There's constant chatter and considerable despair about climate change, at least in my readings. Not sure it is so common amongst readers of the Right or the coalies. I don't understand Palaszczuk or Turnbull and Abbott and their mobs. It's all so perverse given the science and so dumb given the economics. I don't understand the cockiness of those who will argue against the science, or who will argue for coal or will twist facts for their political purposes. It seems to me there's an unavoidable limit here, at the existential, at the possible demise of civilisation, at a rate that seems to be quickening. I've written letters to a string of pollies saying just that: "How will you live with yourself". A recent graph just highlighted this, where young women/mothers/scientists placed bars for themselves, their children and their grandchildren on a chart of expected global temperatures (Caring about climate change: it's time to build a bridge between data and emotion / Ketan Joshi. IN The Guardian, 7 June 2017). View that (below) and try not to weep. Then a run of letters to the editor of the Canberra Times. Amusingly, I wrote a letter on the psychology of denial which happened to be published under one that questioned CO2's role and also whether temperature is changing unduly. My letter: "I'm intrigued by the psychology of denial. Is it a deep internal conflict that expresses itself in phrases like "I don't question the science, but..."? Or in claims of "technology neutrality" associated with demands for coal, or attacks on the "ideology" of others while ignoring or twisting the science. Or worse, maybe they are just lying through their teeth, or have sold their souls. Remember, we're talking end of civilisation here. Not trivial. I wouldn't want that on my conscience. " (CT letters 16 June 2017; the Editor removed my last sentence). Then a letter in response attacked me for 'using emotion-charged terms like "denial" and accuses people of "lying through their teeth" and "[selling] their souls" for daring to express a dissenting point of view"' and claiming scepticism for those questioning this "new hypothesis" (that CO2 might be related to warming) that "might be ... untestable" and "this is the difference between science and faith" (CT letters 17 June 2017). Mmm. My response was not published by CT but here it is " Oh, ..., the response came quicker than I thought! I used climate "denial" with reason. In the same way that Chesterton and recently Finkel said "do not be so open-minded that your brains fall out". I'm no scientist so I accept the overwhelming advice of the experts - I'm conservative in that way. And I've long thought there's a Nobel prize for anyone who disproves climate change to the satisfaction of science, but no-one's claiming it!". And otherwise recently, there's ongoing Adani, GBR bleaching, hottest years and the rest.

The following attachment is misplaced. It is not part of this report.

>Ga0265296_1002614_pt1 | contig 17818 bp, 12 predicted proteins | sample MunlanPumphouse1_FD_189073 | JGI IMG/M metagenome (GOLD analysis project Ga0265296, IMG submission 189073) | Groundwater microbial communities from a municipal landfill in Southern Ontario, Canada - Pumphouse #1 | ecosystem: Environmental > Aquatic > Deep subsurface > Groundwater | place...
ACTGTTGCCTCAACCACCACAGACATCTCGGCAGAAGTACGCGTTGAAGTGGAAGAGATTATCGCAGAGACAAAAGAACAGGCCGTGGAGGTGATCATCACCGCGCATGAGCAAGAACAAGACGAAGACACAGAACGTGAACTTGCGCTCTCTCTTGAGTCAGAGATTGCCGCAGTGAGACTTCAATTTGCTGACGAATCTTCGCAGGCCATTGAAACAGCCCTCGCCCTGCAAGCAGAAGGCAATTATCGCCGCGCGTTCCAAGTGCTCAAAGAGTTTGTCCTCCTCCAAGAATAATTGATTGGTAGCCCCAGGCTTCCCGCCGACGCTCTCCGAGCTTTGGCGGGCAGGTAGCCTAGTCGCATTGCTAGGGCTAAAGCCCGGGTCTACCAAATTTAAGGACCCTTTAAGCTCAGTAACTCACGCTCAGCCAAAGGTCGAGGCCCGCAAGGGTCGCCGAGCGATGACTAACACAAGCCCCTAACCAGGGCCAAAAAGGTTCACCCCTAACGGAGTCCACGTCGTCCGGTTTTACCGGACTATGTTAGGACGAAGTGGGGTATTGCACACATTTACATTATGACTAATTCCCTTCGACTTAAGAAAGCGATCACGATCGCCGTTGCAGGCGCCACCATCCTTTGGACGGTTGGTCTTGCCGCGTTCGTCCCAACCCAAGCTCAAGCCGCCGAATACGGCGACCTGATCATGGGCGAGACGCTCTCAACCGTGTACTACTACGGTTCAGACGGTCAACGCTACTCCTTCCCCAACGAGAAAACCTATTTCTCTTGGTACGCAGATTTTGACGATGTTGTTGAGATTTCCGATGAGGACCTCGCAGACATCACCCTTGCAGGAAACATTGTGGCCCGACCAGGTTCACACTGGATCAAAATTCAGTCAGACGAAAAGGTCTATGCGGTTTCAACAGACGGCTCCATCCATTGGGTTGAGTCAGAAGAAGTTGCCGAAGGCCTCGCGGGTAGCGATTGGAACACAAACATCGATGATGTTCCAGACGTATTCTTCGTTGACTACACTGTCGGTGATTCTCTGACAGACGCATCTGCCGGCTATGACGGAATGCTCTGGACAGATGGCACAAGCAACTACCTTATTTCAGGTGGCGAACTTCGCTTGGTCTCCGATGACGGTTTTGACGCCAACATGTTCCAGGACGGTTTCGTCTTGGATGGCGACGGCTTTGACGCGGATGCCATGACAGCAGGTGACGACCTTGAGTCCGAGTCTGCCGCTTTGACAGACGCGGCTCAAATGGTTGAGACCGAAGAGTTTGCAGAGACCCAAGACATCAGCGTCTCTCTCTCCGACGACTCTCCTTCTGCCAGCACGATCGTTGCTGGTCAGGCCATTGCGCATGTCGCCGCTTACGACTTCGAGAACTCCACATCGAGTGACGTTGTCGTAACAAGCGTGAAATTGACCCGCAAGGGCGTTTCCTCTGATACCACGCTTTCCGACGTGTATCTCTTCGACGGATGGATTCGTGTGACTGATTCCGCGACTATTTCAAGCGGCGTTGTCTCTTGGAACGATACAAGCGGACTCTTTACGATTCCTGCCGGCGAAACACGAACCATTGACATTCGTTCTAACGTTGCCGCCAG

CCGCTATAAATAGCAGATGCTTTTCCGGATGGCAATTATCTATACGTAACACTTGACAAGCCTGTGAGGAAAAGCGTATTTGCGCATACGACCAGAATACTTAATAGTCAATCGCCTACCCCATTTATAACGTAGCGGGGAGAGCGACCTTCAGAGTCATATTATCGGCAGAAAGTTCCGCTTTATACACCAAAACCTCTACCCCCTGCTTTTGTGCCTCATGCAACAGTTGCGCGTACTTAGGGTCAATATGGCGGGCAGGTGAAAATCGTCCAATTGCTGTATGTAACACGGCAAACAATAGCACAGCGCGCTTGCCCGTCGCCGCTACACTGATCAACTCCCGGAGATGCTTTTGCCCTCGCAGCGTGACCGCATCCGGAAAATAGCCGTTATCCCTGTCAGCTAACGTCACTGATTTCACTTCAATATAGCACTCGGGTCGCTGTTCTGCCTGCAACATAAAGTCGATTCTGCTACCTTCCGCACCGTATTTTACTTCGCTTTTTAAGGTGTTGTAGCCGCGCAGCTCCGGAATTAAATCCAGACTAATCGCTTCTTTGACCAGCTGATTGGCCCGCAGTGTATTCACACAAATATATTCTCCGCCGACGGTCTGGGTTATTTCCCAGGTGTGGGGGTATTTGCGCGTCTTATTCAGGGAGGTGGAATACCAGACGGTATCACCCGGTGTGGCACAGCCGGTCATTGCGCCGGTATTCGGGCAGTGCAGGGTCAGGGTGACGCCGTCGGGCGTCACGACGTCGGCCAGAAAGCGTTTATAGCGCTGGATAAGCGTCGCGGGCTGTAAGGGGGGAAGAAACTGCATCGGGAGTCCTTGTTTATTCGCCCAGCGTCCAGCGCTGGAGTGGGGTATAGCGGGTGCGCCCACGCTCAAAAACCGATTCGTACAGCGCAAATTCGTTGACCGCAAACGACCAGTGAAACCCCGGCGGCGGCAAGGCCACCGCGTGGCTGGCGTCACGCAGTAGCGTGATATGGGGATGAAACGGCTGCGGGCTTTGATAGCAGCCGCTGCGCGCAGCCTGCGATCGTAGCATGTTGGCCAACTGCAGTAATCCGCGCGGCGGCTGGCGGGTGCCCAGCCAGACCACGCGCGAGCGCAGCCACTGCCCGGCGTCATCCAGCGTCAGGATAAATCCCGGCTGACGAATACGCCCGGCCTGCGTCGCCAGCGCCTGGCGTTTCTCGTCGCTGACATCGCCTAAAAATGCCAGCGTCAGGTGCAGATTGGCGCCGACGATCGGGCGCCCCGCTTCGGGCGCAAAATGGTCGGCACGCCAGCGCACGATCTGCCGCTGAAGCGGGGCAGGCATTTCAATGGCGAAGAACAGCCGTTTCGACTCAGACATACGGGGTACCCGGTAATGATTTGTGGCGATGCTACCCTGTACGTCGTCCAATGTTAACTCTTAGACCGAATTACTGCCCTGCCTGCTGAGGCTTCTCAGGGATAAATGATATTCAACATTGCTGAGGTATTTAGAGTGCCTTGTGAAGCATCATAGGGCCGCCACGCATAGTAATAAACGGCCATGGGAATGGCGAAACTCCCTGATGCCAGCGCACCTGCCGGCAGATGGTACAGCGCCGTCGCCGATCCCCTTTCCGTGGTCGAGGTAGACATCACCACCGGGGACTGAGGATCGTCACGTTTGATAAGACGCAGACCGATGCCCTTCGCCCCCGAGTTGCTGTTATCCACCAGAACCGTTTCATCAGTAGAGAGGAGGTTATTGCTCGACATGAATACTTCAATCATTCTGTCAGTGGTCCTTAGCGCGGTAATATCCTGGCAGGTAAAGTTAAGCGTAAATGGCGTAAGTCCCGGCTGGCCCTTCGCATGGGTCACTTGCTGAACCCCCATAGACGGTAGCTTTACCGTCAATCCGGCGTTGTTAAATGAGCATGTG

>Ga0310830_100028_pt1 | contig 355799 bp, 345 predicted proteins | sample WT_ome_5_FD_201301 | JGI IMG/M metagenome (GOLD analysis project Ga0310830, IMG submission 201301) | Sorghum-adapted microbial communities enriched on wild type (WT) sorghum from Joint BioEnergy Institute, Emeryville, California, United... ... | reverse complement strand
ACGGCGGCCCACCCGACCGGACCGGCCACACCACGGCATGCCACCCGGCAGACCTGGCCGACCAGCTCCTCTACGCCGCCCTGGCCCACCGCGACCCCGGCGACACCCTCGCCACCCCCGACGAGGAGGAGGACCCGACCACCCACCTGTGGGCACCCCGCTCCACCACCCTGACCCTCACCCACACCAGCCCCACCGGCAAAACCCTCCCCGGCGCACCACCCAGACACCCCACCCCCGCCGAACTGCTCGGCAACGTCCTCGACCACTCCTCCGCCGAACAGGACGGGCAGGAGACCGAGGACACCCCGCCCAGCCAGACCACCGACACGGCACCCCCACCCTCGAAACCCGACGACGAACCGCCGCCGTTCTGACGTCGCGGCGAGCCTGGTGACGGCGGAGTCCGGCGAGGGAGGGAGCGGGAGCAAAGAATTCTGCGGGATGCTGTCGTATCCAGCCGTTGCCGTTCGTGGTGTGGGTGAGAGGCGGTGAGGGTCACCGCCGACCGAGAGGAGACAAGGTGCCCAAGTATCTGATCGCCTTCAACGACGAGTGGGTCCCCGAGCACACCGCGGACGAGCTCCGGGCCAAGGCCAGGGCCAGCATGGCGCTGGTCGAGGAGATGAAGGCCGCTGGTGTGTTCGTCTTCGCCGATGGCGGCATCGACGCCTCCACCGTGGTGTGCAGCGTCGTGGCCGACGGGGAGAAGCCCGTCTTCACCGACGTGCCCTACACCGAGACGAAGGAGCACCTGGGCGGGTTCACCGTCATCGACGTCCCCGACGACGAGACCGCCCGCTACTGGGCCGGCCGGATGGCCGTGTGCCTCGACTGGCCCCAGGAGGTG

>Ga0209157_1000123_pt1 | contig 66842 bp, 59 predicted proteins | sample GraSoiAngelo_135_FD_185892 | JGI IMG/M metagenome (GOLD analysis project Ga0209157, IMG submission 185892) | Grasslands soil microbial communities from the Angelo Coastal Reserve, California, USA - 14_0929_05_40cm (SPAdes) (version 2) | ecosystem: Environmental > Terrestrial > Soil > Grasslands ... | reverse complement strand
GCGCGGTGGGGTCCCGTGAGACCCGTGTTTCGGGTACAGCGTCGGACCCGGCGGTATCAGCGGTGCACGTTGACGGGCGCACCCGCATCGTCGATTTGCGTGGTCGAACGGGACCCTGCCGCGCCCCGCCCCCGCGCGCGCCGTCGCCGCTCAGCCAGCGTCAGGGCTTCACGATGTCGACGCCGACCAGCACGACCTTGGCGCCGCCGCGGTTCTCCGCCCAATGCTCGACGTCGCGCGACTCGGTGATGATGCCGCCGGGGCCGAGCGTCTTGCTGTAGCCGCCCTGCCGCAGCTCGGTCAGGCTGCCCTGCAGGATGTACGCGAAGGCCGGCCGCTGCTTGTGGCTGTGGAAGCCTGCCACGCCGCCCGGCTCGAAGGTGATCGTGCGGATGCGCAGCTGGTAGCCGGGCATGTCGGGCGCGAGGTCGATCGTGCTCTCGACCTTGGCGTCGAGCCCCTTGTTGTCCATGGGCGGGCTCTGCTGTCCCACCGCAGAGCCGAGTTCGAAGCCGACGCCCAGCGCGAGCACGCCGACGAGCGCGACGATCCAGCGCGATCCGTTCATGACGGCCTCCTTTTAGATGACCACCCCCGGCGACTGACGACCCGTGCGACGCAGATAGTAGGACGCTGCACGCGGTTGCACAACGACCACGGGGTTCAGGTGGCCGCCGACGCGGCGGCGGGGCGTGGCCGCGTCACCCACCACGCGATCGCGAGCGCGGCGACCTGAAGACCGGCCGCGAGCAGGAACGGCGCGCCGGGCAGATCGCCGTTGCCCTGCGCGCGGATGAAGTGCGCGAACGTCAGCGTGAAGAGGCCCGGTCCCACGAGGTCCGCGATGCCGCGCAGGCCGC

Thanks to Ketan Joshi and Lesley Hughes - see link above

That's just a preamble to how I found the book launch by Anna Krein at the ANU interviewed by Will Steffen. Well, I heard little new for those who read reasonably widely. Nothing much positive, either. Some themes or topics included: Adani; GBR; Q&A (esp Brian Fox and Malcolm Roberts); communicating to cross divisions; conviction and science; the foolishness of investment in coal; the requirement for rapid change and how some others are doing it; science and entrenched power; politics. obviously, and negligence by pollies; Finkel and the Climate Council; Shell's scenario planning; correlations of inequality with social and health problems; lies and misleadings; bad outcomes coming earlier than expected; feedbacks and runaway climate change; Paris and Stockholm; moral reprehensibility and the argument "the GBR is already cactus so why not keep digging"; jobs, coal and prime agricultural land; regulation; cities and states replacing federal action; the SA blackout; newspeak and pollie talk (or non-talk) on climate. Newish to me was the argument that if Adani goes ahead, so will other mines in the Galilee Basin. I wondered about the discussion of economics post-WW2. I see key problems arising with Neo-Liberalism after the '70s, at least in our ability to deal with issues, even if CO2 was increasing back then, too (it was, but it was little known). I was particularly interested in the latest updates on where various tipping points are expected. WS suggested 2degC, perhaps 2.5degC, definitely by 4degC. WS and colleagues have written an update article for PNAS that's currently under peer review, due later this year. It's a concern of the Stockholm Resilience Centre where he has recently spent time. There was some discussion on the recent Finkel report, its "blind acceptance" of an inadequate 26-28% cut vs. 2005 (lowest of G20 countries), lack of effective action, approach limited by politics (and, I expect, the terms of reference). Anna was asked what the "long goodbye" in the book title refered to, but it's not defined. Rejection of the word "belief" regarding climate change, preferring "acceptance" (nice observation - I too have wondered about that word, belief, in the context of science). Some questions about the "critical decade", which is now coming close to an end, and its little achievements (expect another report from WS and mates about this later this year). The last decade of cc politics and communications. Rudd and Penny Wong came in for some questioning on their politics playing with Turnbull and also for not communicating with some affected populations that sought change (Port Augusta, Gippsland region). And the quality of day-to-day politics, with, as an example, the derision around Whish-Wilson's quote of "and then we wept" from GBR researcher and students. (this got me: "My veil is down ... I have cried. I have broken down in front of cameras. This is the most devastating, gut-wrenching fuck up" / Prof Justin Marshall, re GBR bleaching). Yep, couldn't have said it better.